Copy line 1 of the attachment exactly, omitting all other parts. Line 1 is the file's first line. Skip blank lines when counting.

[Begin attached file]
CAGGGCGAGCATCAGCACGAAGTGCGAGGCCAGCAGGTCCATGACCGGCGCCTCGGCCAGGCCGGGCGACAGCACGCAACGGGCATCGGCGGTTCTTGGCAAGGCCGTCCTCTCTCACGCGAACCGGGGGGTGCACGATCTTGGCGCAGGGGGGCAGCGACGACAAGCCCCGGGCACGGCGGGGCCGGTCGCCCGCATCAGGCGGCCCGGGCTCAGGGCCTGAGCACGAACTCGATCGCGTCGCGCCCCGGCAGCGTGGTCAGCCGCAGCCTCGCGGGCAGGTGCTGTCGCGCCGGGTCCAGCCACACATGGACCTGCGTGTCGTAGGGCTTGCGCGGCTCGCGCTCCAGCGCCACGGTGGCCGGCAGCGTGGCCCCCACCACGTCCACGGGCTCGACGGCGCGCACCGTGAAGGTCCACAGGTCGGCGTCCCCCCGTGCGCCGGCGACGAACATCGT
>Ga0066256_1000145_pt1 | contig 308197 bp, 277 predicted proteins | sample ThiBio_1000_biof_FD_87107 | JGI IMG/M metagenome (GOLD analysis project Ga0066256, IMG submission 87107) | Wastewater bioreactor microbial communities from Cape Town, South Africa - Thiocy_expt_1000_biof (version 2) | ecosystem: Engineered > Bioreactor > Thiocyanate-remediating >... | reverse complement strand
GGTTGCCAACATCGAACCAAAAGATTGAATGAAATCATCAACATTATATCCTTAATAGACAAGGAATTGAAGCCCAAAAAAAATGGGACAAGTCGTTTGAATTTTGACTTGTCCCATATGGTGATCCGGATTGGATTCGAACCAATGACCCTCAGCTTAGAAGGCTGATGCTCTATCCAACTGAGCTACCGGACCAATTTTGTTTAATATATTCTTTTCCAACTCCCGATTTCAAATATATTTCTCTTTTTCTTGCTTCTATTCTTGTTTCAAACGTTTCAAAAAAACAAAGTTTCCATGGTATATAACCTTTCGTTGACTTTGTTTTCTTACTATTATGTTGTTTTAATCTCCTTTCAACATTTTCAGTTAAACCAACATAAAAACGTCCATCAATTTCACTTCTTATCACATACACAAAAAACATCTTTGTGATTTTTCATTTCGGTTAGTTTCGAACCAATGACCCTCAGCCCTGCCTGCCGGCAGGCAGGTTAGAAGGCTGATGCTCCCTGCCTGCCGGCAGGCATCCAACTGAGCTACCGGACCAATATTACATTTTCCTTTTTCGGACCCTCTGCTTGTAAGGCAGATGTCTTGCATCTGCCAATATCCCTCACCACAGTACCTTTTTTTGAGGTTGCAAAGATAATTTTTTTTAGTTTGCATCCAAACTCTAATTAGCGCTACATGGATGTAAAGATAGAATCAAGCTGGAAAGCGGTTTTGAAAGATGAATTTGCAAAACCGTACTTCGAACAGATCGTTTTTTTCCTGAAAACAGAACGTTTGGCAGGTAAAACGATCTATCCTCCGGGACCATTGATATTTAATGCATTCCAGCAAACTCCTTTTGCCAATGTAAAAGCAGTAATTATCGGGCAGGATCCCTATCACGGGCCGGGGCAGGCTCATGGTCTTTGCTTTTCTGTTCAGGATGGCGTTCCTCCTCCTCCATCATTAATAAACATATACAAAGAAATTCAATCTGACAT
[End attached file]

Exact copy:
CAGGGCGAGCATCAGCACGAAGTGCGAGGCCAGCAGGTCCATGACCGGCGCCTCGGCCAGGCCGGGCGACAGCACGCAACGGGCATCGGCGGTTCTTGGCAAGGCCGTCCTCTCTCACGCGAACCGGGGGGTGCACGATCTTGGCGCAGGGGGGCAGCGACGACAAGCCCCGGGCACGGCGGGGCCGGTCGCCCGCATCAGGCGGCCCGGGCTCAGGGCCTGAGCACGAACTCGATCGCGTCGCGCCCCGGCAGCGTGGTCAGCCGCAGCCTCGCGGGCAGGTGCTGTCGCGCCGGGTCCAGCCACACATGGACCTGCGTGTCGTAGGGCTTGCGCGGCTCGCGCTCCAGCGCCACGGTGGCCGGCAGCGTGGCCCCCACCACGTCCACGGGCTCGACGGCGCGCACCGTGAAGGTCCACAGGTCGGCGTCCCCCCGTGCGCCGGCGACGAACATCGT